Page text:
If you are into sports there are some activities you can do both in the city and in the surroundings! While walking at Parque Verde it is possible to rent stand up paddle boards and see Coimbra from a different perspective. I find it very relaxing to just rent the board and paddle for a while up and down Mondego river. Also, the people who are running this business are very friendly!
Coimbra is also very close to some beaches, the closest one is Figueira da Foz, with great conditions for surf, windsurf, kit-surf and body board. Therefore there are many school to try these water sports.
Another good great activity is to travel from Penacova to Coimbra by kayak in the Mondego river. There are many company doing this route. I would advice Capitão Dureza since I already did it twice with them and I really enjoyed it!
For nature lovers Lousã ou Bussaco are both quite close (by car) and are really good places to go hiking! Lousã mountain is particularly famous for the schist villages.
HAVE A SIT AND RELAX
Galerias de Santa Clara is a funky cafe located on the left side of Mondego River, close to Portugal dos Pequenitos, the convention bureau and Quinta das Lágrimas hotel. It is quite popular among residents for its good vibe. You can choose from three different rooms inside (one of them for smokers) or choose to go outside. From time to time they held concerts and art exhibitions.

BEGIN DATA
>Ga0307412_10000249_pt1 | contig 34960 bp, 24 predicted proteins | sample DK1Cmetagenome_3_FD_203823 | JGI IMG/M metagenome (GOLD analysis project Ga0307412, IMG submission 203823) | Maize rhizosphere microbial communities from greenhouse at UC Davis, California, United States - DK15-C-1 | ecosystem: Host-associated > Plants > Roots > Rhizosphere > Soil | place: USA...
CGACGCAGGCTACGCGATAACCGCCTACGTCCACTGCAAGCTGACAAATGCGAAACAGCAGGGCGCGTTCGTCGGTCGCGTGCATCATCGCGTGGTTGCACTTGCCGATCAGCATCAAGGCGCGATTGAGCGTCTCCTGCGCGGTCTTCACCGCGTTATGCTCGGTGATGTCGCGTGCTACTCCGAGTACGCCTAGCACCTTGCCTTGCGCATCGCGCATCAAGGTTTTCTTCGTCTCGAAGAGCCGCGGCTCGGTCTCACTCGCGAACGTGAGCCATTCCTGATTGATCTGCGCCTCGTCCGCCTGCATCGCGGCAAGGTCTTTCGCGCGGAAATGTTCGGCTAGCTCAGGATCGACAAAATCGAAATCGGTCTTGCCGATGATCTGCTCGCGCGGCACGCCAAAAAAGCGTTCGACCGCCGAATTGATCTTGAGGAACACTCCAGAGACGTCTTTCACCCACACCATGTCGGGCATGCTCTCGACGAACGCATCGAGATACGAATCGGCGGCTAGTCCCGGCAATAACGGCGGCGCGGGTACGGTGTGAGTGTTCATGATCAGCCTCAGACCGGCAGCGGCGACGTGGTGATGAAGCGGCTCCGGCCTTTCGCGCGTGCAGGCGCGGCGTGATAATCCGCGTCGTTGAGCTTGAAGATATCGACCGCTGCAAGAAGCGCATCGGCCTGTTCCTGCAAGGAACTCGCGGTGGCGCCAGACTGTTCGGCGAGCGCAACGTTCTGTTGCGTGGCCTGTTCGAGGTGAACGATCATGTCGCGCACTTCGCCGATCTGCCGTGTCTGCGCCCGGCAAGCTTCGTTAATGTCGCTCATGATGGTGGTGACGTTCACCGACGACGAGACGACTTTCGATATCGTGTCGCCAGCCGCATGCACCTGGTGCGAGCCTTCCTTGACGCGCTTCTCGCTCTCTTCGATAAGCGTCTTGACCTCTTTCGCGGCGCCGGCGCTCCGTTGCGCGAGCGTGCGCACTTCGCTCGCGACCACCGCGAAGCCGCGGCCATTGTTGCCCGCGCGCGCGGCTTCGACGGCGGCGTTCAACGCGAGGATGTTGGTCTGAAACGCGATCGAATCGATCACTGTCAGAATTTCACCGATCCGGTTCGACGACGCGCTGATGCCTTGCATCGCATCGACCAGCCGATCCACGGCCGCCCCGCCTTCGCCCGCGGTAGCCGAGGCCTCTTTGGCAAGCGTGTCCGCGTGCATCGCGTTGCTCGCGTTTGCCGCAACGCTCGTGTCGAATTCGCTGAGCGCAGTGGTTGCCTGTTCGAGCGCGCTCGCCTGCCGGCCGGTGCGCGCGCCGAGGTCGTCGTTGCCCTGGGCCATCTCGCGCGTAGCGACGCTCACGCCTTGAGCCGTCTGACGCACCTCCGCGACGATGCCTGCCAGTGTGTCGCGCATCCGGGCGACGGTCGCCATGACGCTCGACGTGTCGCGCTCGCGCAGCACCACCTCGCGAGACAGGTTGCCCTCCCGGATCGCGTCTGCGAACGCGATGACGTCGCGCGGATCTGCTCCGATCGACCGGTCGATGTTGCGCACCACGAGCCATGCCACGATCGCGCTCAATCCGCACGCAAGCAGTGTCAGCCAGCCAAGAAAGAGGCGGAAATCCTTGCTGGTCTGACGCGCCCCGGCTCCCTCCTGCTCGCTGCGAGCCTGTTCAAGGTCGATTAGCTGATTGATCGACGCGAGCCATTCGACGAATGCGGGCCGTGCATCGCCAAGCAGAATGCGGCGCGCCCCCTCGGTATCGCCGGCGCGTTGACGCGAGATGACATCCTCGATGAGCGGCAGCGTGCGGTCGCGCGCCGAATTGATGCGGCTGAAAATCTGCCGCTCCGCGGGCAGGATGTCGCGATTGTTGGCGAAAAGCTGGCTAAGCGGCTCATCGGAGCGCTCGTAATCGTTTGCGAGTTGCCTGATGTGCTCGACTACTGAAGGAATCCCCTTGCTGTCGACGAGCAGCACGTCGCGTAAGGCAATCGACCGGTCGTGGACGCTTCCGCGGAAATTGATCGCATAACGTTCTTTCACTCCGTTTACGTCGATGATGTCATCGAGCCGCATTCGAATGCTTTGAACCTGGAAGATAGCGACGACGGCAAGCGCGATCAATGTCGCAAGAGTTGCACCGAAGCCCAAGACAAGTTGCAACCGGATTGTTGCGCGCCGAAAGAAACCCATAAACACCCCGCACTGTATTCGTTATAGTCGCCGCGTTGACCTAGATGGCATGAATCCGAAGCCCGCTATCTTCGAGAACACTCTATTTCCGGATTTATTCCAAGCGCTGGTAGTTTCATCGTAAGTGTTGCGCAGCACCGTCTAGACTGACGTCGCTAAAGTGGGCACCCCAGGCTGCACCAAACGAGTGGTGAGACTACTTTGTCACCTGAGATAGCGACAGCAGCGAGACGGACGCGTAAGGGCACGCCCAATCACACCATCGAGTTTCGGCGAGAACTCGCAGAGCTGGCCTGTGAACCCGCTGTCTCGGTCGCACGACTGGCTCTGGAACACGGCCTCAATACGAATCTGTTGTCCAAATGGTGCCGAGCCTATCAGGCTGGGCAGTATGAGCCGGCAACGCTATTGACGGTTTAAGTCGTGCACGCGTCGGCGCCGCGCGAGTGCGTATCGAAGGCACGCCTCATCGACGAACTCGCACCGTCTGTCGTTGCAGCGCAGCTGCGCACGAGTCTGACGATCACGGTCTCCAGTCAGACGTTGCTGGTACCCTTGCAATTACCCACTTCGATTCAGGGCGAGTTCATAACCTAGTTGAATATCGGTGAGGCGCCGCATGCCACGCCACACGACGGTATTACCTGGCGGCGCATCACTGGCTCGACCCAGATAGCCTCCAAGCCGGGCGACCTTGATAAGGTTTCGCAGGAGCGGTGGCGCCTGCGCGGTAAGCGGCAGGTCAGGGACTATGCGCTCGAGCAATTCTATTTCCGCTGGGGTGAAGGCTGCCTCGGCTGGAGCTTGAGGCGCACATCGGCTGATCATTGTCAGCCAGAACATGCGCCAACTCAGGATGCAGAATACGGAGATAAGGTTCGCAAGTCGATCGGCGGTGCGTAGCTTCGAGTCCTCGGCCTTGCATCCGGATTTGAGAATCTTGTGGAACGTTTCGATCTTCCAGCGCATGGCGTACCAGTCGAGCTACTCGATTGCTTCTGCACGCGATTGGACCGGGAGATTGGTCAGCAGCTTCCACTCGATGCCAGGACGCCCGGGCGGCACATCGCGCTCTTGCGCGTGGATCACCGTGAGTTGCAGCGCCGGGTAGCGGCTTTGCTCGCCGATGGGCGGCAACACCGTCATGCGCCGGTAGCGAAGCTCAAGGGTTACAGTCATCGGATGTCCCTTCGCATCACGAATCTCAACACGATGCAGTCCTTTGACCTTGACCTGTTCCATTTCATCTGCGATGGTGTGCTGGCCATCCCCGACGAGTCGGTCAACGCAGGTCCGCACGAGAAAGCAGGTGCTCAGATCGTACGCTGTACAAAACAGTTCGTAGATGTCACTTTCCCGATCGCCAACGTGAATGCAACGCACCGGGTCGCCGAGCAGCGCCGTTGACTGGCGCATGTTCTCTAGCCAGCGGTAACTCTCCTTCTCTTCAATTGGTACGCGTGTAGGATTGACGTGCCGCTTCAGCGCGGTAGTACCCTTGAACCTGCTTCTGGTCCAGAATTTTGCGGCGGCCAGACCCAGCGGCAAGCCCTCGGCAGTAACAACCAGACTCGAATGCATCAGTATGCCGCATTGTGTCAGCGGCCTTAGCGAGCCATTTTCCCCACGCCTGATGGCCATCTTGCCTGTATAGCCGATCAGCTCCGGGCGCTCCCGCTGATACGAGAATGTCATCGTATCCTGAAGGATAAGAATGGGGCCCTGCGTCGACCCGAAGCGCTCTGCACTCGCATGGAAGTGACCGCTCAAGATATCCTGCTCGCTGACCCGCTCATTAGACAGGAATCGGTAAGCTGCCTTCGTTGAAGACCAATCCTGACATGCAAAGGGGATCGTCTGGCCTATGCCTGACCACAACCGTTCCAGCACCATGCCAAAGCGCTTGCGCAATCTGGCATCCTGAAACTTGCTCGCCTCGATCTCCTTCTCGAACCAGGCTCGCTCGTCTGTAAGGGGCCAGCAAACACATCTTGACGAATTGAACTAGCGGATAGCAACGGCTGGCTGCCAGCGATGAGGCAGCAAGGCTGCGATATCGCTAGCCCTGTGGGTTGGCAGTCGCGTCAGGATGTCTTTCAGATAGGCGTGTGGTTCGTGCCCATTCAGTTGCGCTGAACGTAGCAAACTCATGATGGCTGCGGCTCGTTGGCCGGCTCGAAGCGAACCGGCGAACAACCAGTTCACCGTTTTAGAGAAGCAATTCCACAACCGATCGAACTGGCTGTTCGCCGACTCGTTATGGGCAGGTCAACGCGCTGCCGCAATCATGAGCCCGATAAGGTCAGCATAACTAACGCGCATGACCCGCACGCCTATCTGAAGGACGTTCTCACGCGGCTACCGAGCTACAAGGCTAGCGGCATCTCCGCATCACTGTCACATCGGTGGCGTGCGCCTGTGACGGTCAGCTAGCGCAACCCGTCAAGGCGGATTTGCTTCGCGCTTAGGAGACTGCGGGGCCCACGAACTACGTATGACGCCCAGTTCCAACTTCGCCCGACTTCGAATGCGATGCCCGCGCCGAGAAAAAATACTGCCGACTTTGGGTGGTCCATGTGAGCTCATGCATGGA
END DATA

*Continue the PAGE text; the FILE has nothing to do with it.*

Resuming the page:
After a walk in the old city Casa de Chá (Tea house) is a very nice place for a break. This little cafe is located in the heart of Jardim da Sereia, an inviting garden adjacent to Praça da República (one of Coimbra’s main squares and where everyone gets together at night). It has a very relaxed atmosphere and it’s emerged in a perfect setting.
Aqui Base Tango stands out for being quite trendy with it’s “weird” and vintage decor. The building has three floors and multiple rooms you can choose from, all with a different vibe. It is a nice place, in the centre of the city, not far from Casa de Chá, to stop for a drink or a snack. Regularly they organise thematic parties and live music concerts!
WANDERING AROUND COIMBRA